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Delicacies from Nature's Pantry
On state-owned land, everyone is free to gather wild mushrooms and berries for personal use. Such a peaceful "hunt" through the plantations for delicacies for dinner is a delightful way to relax.
Mushrooms can be picked year-round, but from June to November, boletes and then the popular chanterelles emerge from the forest floor throughout the dune plantations. It's a good idea to bring a basket, a small sharp knife, and a brush for cleaning the mushrooms.
There are mushrooms in all the dune plantations in the national park, but to varying degrees. In areas where non-native trees like spruce and contorted pine are dense, there are not many mushrooms. In areas where hardwood trees, Scots pine, and old spruces mix in the vegetation, there are typically more - and a greater variety of - edible mushrooms.
Boletes, milk caps, and hedgehog mushrooms are often found in drier and conifer-dominated areas. Chanterelles can be found among hardwood trees, in clearings, moss, and wetter parts of the forests. Also, keep an eye out for funnel chanterelles, which prefer moisture and light.
Sea buckthorn is delicious but tricky to pick. You should NOT cut branches of sea buckthorn in nature. It may make it easier to remove the berries if the branch has been in the freezer, but if many people pick this way, it is hard on the bushes and the many birds that depend on sea buckthorn as a food source in the autumn. Instead, wear a good pair of gloves and, if needed, a large fork to remove the berries. Sea buckthorn can be picked from late summer to October. If you wait until later in the season and go out early in the morning after a cold night, picking becomes somewhat easier.
Many people pick bog myrtle for schnapps. Depending on what you pick from the bog myrtle and when, you can achieve different flavors. The catkins should be picked just before they bloom from March to May. The leaves are traditionally picked throughout the summer from June to August, but they can also be picked when they are newly sprouted in the spring, giving a slightly milder flavor.
Good picking spots
- Tved Klitplantage is a good mushroom location
- Stenbjerg Klitplantage, especially east of Kystvejen, also has good mushroom spots
- Vangså Hede and Lyngby Hede are good places to find bog bilberries, blackberries, and cranberries
- Agger Tange and Stenbjerg Klithede are good for sea buckthorn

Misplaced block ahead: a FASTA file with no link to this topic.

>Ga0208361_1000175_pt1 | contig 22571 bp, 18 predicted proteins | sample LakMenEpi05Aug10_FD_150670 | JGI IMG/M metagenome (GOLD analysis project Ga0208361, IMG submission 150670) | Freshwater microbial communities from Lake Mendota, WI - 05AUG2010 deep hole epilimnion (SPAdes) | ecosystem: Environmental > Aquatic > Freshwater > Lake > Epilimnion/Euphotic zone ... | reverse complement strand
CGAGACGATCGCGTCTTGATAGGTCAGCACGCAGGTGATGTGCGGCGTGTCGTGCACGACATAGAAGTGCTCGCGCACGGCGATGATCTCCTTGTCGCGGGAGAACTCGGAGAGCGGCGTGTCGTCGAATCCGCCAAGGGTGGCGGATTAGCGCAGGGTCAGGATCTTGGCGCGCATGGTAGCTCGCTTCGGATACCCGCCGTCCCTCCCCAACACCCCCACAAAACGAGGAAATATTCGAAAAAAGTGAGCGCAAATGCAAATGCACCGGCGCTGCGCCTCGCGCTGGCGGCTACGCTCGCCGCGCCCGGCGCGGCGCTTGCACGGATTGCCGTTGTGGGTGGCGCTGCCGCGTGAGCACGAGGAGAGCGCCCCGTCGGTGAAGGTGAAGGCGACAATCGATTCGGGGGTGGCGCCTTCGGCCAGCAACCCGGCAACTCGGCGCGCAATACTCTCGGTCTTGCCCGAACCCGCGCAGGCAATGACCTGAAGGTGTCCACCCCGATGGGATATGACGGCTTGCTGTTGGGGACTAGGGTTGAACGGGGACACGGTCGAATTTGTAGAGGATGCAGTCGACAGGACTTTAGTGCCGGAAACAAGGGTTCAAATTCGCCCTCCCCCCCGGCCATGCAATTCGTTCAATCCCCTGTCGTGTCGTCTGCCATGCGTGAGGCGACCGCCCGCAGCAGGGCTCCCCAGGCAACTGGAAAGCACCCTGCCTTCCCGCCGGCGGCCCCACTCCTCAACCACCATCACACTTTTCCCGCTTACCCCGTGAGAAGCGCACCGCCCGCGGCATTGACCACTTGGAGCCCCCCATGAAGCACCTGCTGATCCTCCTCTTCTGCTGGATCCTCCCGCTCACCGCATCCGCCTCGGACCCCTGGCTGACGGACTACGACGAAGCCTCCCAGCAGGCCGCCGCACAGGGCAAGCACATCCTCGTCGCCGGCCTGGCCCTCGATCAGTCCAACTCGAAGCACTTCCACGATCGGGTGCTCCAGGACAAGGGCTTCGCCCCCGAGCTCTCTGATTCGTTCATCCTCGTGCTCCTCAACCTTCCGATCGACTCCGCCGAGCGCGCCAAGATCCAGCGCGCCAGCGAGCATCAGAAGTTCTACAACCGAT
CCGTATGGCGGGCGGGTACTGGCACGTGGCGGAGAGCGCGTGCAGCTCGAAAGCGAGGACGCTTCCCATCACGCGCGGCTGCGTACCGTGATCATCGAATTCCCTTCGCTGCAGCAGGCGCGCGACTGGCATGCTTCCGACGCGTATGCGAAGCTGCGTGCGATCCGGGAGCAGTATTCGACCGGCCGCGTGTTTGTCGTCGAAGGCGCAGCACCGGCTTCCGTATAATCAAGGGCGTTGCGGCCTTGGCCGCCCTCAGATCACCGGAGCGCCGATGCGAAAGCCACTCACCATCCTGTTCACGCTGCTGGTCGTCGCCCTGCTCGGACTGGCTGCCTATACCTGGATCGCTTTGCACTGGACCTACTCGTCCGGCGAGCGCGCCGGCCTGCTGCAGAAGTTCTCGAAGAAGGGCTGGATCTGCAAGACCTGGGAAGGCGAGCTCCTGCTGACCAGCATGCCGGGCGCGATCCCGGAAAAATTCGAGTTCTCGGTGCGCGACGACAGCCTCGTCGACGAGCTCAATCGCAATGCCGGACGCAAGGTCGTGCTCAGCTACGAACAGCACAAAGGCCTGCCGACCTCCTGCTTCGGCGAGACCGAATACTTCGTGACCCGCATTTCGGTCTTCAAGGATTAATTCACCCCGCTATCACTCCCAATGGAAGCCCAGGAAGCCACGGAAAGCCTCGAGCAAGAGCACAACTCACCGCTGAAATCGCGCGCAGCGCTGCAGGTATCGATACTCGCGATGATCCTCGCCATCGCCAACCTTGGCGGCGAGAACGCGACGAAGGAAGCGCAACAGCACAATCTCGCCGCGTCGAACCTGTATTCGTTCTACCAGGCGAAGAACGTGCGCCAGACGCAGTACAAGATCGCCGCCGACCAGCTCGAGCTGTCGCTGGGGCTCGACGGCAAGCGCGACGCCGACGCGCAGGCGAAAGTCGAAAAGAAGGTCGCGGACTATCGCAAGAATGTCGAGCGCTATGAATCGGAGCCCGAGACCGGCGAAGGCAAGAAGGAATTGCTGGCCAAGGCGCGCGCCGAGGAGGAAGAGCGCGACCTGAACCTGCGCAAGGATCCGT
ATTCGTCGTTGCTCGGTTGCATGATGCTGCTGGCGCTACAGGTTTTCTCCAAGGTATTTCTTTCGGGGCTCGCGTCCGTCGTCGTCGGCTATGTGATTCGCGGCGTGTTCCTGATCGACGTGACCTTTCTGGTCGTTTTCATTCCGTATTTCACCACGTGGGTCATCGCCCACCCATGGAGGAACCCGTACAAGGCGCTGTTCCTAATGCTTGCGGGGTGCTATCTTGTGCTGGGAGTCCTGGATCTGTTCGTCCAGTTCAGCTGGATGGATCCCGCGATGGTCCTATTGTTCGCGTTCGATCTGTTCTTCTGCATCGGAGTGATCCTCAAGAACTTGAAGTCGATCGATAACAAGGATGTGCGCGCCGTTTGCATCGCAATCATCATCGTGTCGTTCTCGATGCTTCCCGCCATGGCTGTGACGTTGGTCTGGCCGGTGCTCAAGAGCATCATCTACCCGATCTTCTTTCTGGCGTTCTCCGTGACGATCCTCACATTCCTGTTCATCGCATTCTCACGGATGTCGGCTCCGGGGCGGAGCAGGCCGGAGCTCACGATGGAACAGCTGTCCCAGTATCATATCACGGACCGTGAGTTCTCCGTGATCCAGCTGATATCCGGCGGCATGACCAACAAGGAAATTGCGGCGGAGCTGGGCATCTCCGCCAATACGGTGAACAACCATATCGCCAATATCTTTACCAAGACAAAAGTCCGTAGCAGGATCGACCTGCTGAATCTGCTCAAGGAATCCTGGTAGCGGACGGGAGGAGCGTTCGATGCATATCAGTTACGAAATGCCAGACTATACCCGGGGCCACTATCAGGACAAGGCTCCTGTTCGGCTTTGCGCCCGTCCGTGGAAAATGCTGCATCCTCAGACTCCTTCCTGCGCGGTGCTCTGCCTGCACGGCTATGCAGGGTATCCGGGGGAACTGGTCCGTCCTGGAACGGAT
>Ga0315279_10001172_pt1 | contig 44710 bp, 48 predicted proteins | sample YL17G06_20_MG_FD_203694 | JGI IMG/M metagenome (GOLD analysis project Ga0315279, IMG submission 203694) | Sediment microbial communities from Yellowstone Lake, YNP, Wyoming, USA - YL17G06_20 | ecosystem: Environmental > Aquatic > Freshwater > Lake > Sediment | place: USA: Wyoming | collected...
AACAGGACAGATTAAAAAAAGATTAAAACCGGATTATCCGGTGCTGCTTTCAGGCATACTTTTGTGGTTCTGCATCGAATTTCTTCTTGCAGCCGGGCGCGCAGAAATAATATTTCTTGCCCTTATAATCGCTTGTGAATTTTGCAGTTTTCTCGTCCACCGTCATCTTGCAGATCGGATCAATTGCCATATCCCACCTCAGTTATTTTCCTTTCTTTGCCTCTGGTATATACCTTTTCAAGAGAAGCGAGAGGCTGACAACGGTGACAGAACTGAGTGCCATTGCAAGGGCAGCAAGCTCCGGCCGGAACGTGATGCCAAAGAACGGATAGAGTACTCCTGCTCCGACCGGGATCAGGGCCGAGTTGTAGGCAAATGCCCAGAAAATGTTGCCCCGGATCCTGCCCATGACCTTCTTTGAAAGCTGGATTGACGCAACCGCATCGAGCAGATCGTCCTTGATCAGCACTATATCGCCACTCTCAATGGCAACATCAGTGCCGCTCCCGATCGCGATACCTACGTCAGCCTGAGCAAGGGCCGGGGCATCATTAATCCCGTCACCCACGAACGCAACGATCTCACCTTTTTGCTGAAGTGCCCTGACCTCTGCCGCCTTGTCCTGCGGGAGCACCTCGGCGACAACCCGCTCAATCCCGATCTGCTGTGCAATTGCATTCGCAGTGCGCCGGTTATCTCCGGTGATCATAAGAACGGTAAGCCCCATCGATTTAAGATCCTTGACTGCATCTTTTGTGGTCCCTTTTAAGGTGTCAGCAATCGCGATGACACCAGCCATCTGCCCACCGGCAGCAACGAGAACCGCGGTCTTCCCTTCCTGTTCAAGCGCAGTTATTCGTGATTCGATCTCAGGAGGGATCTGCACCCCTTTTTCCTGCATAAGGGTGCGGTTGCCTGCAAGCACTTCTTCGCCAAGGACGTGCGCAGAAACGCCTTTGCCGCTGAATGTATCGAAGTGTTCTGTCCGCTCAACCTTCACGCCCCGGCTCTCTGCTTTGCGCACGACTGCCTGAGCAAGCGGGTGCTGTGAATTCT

- You can find bog myrtle on Ålvand Klithede
One of the best places in Denmark to catch oysters is by the Limfjord, and at Agger Tange, you can walk right to the water's edge at low tide and pick them up by hand.
The oyster season lasts from October 1st through March. You are allowed to collect oysters for your own use, but there are some things you should be aware of:
Important things to know when collecting oysters:
- Be cautious of toxic algae in the water, as it can lead to algae poisoning. To be on the safe side regarding warm water algae, only eat self-collected oysters from October to March.
- Only eat (cook) fresh and live oysters.
- Do not collect oysters near river, wastewater, or harbor outlets to avoid disease-causing bacteria.
- In addition to algae poisoning, you can get sick from norovirus or bacteria in oysters. If you're concerned about this, you can heat your oysters at a minimum of 100 degrees for 1 minute. They will be delicious directly on the fire.
- You do not need a fishing permit to collect oysters by hand. However, if you use tools such as a rake or tongs, it requires a fishing permit.
Pacific oysters are an invasive species introduced into Danish waters in the 1960s when the European oyster population was rapidly declining. Pacific oysters are incredibly hardy, tolerating water temperatures ranging from -5°C to +40°C, and this tolerance for wide temperature fluctuations has contributed to the species' global spread. In certain areas of Danish waters, Pacific oysters have become a problem because they feed on the same food as blue mussels. With the dominance of oysters, the conditions for mussels deteriorate, making it harder for bird species such as eider ducks, oystercatchers, and herring gulls, which primarily feed on blue mussels, to find food.